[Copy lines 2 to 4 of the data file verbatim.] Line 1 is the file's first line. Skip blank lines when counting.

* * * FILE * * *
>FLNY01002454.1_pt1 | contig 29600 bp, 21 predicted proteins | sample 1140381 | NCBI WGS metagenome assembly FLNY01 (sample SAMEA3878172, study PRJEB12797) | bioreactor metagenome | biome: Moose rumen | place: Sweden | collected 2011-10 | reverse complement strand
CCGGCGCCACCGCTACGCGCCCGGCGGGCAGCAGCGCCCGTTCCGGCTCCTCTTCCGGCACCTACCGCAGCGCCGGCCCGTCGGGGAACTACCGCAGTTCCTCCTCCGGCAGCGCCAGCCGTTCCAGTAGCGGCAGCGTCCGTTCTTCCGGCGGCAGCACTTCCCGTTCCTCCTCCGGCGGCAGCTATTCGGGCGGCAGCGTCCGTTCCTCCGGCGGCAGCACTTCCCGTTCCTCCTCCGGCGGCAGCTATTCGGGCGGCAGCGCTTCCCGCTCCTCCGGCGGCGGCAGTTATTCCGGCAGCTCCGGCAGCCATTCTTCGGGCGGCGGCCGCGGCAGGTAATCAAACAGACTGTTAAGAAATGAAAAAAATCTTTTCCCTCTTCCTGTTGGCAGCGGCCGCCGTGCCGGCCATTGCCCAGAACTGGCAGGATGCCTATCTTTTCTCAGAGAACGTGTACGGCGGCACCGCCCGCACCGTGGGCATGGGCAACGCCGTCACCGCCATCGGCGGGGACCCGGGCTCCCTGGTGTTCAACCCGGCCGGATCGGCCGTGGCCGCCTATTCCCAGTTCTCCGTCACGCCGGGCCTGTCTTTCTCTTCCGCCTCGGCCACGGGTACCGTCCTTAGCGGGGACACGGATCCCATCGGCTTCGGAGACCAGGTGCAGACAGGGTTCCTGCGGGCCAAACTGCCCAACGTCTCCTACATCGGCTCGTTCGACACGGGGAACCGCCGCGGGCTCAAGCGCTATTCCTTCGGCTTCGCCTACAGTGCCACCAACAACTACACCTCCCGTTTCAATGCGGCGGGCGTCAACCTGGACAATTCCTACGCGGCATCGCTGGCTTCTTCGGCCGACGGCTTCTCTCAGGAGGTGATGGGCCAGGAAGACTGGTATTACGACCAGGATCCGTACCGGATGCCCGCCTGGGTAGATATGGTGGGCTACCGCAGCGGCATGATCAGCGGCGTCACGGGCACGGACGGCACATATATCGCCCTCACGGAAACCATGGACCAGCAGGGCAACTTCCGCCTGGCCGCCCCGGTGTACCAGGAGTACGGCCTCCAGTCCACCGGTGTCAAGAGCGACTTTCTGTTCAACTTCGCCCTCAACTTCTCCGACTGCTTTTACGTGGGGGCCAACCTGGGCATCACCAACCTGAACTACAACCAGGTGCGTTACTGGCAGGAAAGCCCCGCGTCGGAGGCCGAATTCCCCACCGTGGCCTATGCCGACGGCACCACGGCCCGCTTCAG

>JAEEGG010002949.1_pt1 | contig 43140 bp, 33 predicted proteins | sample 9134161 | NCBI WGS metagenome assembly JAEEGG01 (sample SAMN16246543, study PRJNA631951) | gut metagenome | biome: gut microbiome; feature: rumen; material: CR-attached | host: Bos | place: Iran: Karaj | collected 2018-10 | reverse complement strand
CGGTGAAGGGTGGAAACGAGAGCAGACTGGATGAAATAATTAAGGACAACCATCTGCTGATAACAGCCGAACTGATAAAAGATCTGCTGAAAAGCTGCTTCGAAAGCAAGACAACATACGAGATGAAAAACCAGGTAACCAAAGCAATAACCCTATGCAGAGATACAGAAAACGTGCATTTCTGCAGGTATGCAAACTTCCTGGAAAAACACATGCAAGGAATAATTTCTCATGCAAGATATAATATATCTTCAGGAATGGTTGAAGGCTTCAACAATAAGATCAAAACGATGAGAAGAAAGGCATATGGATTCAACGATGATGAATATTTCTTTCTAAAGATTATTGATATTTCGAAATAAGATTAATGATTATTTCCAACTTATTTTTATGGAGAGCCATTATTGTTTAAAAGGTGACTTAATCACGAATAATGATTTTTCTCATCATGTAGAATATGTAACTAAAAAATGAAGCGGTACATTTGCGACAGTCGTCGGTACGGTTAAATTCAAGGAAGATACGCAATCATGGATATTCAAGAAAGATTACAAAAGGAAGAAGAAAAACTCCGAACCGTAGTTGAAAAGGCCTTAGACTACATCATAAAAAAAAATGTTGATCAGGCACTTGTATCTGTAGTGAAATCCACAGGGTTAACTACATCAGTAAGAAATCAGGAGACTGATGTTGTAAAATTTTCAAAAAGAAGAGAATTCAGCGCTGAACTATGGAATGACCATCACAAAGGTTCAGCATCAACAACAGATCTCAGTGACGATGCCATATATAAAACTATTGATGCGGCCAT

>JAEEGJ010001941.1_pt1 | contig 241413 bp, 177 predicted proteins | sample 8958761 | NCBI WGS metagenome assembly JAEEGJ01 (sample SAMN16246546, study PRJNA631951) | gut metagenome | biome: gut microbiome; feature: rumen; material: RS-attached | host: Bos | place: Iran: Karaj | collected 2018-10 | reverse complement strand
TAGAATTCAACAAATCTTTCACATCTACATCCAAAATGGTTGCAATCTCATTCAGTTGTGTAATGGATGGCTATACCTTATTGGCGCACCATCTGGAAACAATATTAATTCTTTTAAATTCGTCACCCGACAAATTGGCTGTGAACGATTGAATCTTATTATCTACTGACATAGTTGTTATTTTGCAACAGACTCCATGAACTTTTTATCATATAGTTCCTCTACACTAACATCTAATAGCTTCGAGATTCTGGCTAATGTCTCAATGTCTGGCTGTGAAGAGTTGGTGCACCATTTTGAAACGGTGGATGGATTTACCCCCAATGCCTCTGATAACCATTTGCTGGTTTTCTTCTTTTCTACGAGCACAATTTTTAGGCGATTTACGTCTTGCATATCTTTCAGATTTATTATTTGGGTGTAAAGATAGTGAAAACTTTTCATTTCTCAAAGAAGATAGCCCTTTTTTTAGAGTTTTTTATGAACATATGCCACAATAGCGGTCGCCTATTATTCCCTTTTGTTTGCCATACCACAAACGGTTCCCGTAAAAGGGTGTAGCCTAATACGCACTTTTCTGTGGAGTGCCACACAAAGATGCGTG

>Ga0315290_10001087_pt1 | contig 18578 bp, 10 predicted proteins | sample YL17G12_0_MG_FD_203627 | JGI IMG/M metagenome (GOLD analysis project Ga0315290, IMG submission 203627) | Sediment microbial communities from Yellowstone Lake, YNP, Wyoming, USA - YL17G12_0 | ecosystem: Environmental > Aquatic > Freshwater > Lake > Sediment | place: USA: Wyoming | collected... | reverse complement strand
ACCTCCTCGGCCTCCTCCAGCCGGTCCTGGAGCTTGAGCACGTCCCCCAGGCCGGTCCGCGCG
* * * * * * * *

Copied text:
CCGGCGCCACCGCTACGCGCCCGGCGGGCAGCAGCGCCCGTTCCGGCTCCTCTTCCGGCACCTACCGCAGCGCCGGCCCGTCGGGGAACTACCGCAGTTCCTCCTCCGGCAGCGCCAGCCGTTCCAGTAGCGGCAGCGTCCGTTCTTCCGGCGGCAGCACTTCCCGTTCCTCCTCCGGCGGCAGCTATTCGGGCGGCAGCGTCCGTTCCTCCGGCGGCAGCACTTCCCGTTCCTCCTCCGGCGGCAGCTATTCGGGCGGCAGCGCTTCCCGCTCCTCCGGCGGCGGCAGTTATTCCGGCAGCTCCGGCAGCCATTCTTCGGGCGGCGGCCGCGGCAGGTAATCAAACAGACTGTTAAGAAATGAAAAAAATCTTTTCCCTCTTCCTGTTGGCAGCGGCCGCCGTGCCGGCCATTGCCCAGAACTGGCAGGATGCCTATCTTTTCTCAGAGAACGTGTACGGCGGCACCGCCCGCACCGTGGGCATGGGCAACGCCGTCACCGCCATCGGCGGGGACCCGGGCTCCCTGGTGTTCAACCCGGCCGGATCGGCCGTGGCCGCCTATTCCCAGTTCTCCGTCACGCCGGGCCTGTCTTTCTCTTCCGCCTCGGCCACGGGTACCGTCCTTAGCGGGGACACGGATCCCATCGGCTTCGGAGACCAGGTGCAGACAGGGTTCCTGCGGGCCAAACTGCCCAACGTCTCCTACATCGGCTCGTTCGACACGGGGAACCGCCGCGGGCTCAAGCGCTATTCCTTCGGCTTCGCCTACAGTGCCACCAACAACTACACCTCCCGTTTCAATGCGGCGGGCGTCAACCTGGACAATTCCTACGCGGCATCGCTGGCTTCTTCGGCCGACGGCTTCTCTCAGGAGGTGATGGGCCAGGAAGACTGGTATTACGACCAGGATCCGTACCGGATGCCCGCCTGGGTAGATATGGTGGGCTACCGCAGCGGCATGATCAGCGGCGTCACGGGCACGGACGGCACATATATCGCCCTCACGGAAACCATGGACCAGCAGGGCAACTTCCGCCTGGCCGCCCCGGTGTACCAGGAGTACGGCCTCCAGTCCACCGGTGTCAAGAGCGACTTTCTGTTCAACTTCGCCCTCAACTTCTCCGACTGCTTTTACGTGGGGGCCAACCTGGGCATCACCAACCTGAACTACAACCAGGTGCGTTACTGGCAGGAAAGCCCCGCGTCGGAGGCCGAATTCCCCACCGTGGCCTATGCCGACGGCACCACGGCCCGCTTCAG

>JAEEGG010002949.1_pt1 | contig 43140 bp, 33 predicted proteins | sample 9134161 | NCBI WGS metagenome assembly JAEEGG01 (sample SAMN16246543, study PRJNA631951) | gut metagenome | biome: gut microbiome; feature: rumen; material: CR-attached | host: Bos | place: Iran: Karaj | collected 2018-10 | reverse complement strand
CGGTGAAGGGTGGAAACGAGAGCAGACTGGATGAAATAATTAAGGACAACCATCTGCTGATAACAGCCGAACTGATAAAAGATCTGCTGAAAAGCTGCTTCGAAAGCAAGACAACATACGAGATGAAAAACCAGGTAACCAAAGCAATAACCCTATGCAGAGATACAGAAAACGTGCATTTCTGCAGGTATGCAAACTTCCTGGAAAAACACATGCAAGGAATAATTTCTCATGCAAGATATAATATATCTTCAGGAATGGTTGAAGGCTTCAACAATAAGATCAAAACGATGAGAAGAAAGGCATATGGATTCAACGATGATGAATATTTCTTTCTAAAGATTATTGATATTTCGAAATAAGATTAATGATTATTTCCAACTTATTTTTATGGAGAGCCATTATTGTTTAAAAGGTGACTTAATCACGAATAATGATTTTTCTCATCATGTAGAATATGTAACTAAAAAATGAAGCGGTACATTTGCGACAGTCGTCGGTACGGTTAAATTCAAGGAAGATACGCAATCATGGATATTCAAGAAAGATTACAAAAGGAAGAAGAAAAACTCCGAACCGTAGTTGAAAAGGCCTTAGACTACATCATAAAAAAAAATGTTGATCAGGCACTTGTATCTGTAGTGAAATCCACAGGGTTAACTACATCAGTAAGAAATCAGGAGACTGATGTTGTAAAATTTTCAAAAAGAAGAGAATTCAGCGCTGAACTATGGAATGACCATCACAAAGGTTCAGCATCAACAACAGATCTCAGTGACGATGCCATATATAAAACTATTGATGCGGCCAT